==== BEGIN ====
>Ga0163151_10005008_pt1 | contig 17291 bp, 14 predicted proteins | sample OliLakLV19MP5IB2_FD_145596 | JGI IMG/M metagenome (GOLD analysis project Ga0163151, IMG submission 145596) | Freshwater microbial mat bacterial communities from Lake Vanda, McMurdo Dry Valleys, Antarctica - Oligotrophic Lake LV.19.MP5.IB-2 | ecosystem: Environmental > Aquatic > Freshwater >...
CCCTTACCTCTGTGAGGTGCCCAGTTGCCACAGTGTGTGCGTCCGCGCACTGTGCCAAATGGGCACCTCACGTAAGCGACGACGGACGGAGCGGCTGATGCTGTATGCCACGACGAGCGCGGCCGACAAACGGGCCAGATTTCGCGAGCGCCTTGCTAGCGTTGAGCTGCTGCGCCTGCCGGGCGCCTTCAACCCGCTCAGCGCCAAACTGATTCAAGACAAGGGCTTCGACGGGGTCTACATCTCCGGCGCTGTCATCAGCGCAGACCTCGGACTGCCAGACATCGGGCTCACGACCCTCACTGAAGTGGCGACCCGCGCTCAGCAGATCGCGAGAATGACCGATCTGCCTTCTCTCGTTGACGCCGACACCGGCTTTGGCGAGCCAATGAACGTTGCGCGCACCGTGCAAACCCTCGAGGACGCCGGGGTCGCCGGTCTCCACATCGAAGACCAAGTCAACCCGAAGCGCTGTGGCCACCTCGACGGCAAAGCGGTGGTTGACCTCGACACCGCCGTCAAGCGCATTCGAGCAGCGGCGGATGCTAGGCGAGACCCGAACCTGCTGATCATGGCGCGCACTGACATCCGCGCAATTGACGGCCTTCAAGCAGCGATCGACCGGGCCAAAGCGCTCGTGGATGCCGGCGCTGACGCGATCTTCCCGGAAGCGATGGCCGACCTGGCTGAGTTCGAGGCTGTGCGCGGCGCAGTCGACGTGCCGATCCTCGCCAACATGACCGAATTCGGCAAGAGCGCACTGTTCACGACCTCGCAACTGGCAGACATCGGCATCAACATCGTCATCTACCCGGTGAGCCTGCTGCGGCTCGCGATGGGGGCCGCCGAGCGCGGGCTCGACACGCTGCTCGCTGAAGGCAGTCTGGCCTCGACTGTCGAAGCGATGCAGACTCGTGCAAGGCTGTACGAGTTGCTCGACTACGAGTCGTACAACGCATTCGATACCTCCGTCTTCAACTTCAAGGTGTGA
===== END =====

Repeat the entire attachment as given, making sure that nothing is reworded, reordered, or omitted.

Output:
>Ga0163151_10005008_pt1 | contig 17291 bp, 14 predicted proteins | sample OliLakLV19MP5IB2_FD_145596 | JGI IMG/M metagenome (GOLD analysis project Ga0163151, IMG submission 145596) | Freshwater microbial mat bacterial communities from Lake Vanda, McMurdo Dry Valleys, Antarctica - Oligotrophic Lake LV.19.MP5.IB-2 | ecosystem: Environmental > Aquatic > Freshwater >...
CCCTTACCTCTGTGAGGTGCCCAGTTGCCACAGTGTGTGCGTCCGCGCACTGTGCCAAATGGGCACCTCACGTAAGCGACGACGGACGGAGCGGCTGATGCTGTATGCCACGACGAGCGCGGCCGACAAACGGGCCAGATTTCGCGAGCGCCTTGCTAGCGTTGAGCTGCTGCGCCTGCCGGGCGCCTTCAACCCGCTCAGCGCCAAACTGATTCAAGACAAGGGCTTCGACGGGGTCTACATCTCCGGCGCTGTCATCAGCGCAGACCTCGGACTGCCAGACATCGGGCTCACGACCCTCACTGAAGTGGCGACCCGCGCTCAGCAGATCGCGAGAATGACCGATCTGCCTTCTCTCGTTGACGCCGACACCGGCTTTGGCGAGCCAATGAACGTTGCGCGCACCGTGCAAACCCTCGAGGACGCCGGGGTCGCCGGTCTCCACATCGAAGACCAAGTCAACCCGAAGCGCTGTGGCCACCTCGACGGCAAAGCGGTGGTTGACCTCGACACCGCCGTCAAGCGCATTCGAGCAGCGGCGGATGCTAGGCGAGACCCGAACCTGCTGATCATGGCGCGCACTGACATCCGCGCAATTGACGGCCTTCAAGCAGCGATCGACCGGGCCAAAGCGCTCGTGGATGCCGGCGCTGACGCGATCTTCCCGGAAGCGATGGCCGACCTGGCTGAGTTCGAGGCTGTGCGCGGCGCAGTCGACGTGCCGATCCTCGCCAACATGACCGAATTCGGCAAGAGCGCACTGTTCACGACCTCGCAACTGGCAGACATCGGCATCAACATCGTCATCTACCCGGTGAGCCTGCTGCGGCTCGCGATGGGGGCCGCCGAGCGCGGGCTCGACACGCTGCTCGCTGAAGGCAGTCTGGCCTCGACTGTCGAAGCGATGCAGACTCGTGCAAGGCTGTACGAGTTGCTCGACTACGAGTCGTACAACGCATTCGATACCTCCGTCTTCAACTTCAAGGTGTGA